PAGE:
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This is a guest contribution from Brian Mancini at FTI Consulting. FTI Consulting is one of Skytap’s awesome customers, and Brian is an avid proponent of open source software and its many benefits to the developer community as a whole!

As a web developer, it’s difficult to avoid open source software (OSS) completely. The rise in popularity of platforms and frameworks such as Ruby on Rails, Node.js, AngularJS, Ember.js, Bootstrap, Backbone, etc., have developers interacting with OSS and community development on a daily basis.

OSS has obvious benefits from a business perspective. But for a developer, why does OSS matter?

Learning the tools used in OSS and community development are valuable skills as a software developer. Some platforms, such as Node.js, are deeply ingrained in the OSS/community development model. There is no fighting it. If you want to use these platforms, you must learn how the environment works. One benefit is that once you become familiar with OSS/community development practices, the skills are transferrable. If you’re familiar with NPM (Node.js’ package management system), working with Bower (a client-side package management system) is going to be an easy transition.

Another benefit of working with a platform that embraces OSS is that you have access to the knowledge of the entire community through its’ collective works. Each project dependency can be a code example. You can easily inspect packages and learn good practices from strong developers in the community. As your skills progress, it’s easy to help the community by creating your own projects or contributing to existing ones. As a best practice, you should inspect dependencies to see how they work and to ensure that they are a good addition to your project. This has the added benefit of exposing you to different styles and techniques of coding.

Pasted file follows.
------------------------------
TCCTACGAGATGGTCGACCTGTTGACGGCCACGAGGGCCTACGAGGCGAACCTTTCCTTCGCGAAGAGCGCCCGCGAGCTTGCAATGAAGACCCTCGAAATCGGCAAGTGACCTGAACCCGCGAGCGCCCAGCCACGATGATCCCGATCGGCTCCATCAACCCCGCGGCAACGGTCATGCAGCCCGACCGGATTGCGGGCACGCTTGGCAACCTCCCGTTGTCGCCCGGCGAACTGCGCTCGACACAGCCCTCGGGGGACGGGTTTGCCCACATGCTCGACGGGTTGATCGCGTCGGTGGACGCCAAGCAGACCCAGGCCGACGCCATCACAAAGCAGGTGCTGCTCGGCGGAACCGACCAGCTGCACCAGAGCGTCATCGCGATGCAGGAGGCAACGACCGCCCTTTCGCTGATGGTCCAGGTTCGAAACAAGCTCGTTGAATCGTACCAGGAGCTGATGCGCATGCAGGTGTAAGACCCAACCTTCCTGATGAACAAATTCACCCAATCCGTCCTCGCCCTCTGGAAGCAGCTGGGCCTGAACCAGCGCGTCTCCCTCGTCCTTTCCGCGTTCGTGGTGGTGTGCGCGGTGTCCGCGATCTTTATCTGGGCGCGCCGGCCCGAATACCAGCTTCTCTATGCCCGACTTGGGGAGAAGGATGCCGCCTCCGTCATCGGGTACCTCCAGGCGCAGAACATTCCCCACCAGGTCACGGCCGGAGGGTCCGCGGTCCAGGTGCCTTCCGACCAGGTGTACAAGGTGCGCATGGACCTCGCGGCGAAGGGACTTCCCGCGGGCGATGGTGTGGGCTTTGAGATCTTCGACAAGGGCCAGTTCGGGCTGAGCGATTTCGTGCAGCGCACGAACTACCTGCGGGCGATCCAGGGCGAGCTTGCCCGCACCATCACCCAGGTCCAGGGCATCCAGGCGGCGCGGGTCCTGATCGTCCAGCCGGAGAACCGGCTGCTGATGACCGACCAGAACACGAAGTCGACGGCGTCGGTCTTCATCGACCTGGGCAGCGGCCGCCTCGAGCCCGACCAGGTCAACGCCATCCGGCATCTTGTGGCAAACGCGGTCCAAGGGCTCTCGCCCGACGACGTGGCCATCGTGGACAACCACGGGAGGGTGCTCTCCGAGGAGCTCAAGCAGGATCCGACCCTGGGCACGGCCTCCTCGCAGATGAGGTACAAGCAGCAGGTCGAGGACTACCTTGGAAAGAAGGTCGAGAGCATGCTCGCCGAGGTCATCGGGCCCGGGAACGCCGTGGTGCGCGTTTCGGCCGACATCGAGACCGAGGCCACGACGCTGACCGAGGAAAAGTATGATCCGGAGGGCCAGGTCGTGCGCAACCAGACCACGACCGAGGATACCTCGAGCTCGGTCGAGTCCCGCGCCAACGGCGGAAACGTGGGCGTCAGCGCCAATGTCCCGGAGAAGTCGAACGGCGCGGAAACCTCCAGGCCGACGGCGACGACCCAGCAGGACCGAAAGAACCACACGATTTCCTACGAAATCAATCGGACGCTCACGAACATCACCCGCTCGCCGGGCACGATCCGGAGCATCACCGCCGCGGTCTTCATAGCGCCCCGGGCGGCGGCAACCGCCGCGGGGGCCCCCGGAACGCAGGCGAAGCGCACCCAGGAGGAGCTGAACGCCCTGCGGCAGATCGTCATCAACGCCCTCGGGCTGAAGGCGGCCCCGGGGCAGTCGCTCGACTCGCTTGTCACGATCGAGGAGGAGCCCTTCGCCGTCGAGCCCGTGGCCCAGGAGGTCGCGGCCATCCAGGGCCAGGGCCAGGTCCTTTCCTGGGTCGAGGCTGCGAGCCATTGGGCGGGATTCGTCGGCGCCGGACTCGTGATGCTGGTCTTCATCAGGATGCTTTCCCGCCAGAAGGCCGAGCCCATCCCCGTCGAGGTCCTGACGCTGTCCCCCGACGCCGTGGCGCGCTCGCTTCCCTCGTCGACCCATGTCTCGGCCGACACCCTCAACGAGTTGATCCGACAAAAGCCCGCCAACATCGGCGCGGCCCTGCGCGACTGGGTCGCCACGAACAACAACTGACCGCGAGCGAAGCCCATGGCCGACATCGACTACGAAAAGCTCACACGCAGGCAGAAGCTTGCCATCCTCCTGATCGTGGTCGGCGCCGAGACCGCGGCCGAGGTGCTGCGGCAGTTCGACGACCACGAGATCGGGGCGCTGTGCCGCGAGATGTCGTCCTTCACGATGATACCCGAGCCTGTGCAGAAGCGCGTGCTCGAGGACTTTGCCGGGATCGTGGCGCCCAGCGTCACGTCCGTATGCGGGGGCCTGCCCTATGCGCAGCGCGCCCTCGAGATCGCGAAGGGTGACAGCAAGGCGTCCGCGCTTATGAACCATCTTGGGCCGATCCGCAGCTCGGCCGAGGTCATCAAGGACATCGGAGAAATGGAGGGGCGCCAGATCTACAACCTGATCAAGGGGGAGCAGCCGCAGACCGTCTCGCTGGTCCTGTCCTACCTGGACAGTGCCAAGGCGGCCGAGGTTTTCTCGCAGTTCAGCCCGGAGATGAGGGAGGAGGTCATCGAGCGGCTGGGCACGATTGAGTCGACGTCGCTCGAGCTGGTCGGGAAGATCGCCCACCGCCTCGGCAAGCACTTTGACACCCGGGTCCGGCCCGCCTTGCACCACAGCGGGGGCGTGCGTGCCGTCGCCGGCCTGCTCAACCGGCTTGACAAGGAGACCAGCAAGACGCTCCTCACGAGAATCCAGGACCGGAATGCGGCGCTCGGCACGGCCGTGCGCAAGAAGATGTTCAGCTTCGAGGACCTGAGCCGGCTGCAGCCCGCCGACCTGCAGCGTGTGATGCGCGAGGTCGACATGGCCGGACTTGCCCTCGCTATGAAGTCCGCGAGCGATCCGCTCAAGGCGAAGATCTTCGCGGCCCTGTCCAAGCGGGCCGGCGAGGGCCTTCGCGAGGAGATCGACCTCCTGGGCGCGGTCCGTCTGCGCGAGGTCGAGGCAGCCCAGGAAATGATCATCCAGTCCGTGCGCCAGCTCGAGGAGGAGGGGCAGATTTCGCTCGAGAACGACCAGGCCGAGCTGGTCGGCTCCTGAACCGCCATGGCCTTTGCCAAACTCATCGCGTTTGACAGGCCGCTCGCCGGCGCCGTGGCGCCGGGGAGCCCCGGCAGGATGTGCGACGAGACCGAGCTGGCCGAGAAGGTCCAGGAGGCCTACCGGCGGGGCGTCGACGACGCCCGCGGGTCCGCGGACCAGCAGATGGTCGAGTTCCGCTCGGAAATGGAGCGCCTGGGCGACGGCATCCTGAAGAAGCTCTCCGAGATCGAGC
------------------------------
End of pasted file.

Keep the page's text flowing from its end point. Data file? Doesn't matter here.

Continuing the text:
Another benefit is recognition for writing code. As software developers, we like to build things. We’re going to hack on code regardless of what tools we use. Why not put this code into the public space? This lets other people see what you’ve done. It creates a portfolio of your journey as a software developer, and someone may even stumble upon your code and learn a thing or two. It’s always gratifying to have something you’ve created be used, referenced, and/or valued by other people.

I’ve found that putting my code into the purview of the public’s eye has encouraged me to write better code. An oft overlooked and difficult skill to cultivate is being able to take complicated problems and make them easy to understand. Coding with other people in mind encourages you to think about the structure of your code so that others can understand it. It encourages you to comment your code so that people can understand it at a glance. It encourages you to write tests for your code so that others can understand how your code is supposed to behave. Coding with other people in mind is an important skill to have. By making your code publicly accessible, there is subtle pressure to follow best practices and write clean, legible code that others can understand.

At FTI Consulting, we’ve started an initiative to encourage developers to put DevOps tools into the public domain. These are projects that are ancillary to our core line of business. This initiative has given developers an opportunity to expand their skill sets. It has been a great way to interact with open source communities even though our core software is proprietary.

I encourage you to explore open source development. The next time you’re learning something, add it to GitHub and share it with the world. It will help you grow as a developer and maybe someone else will benefit from your experience.

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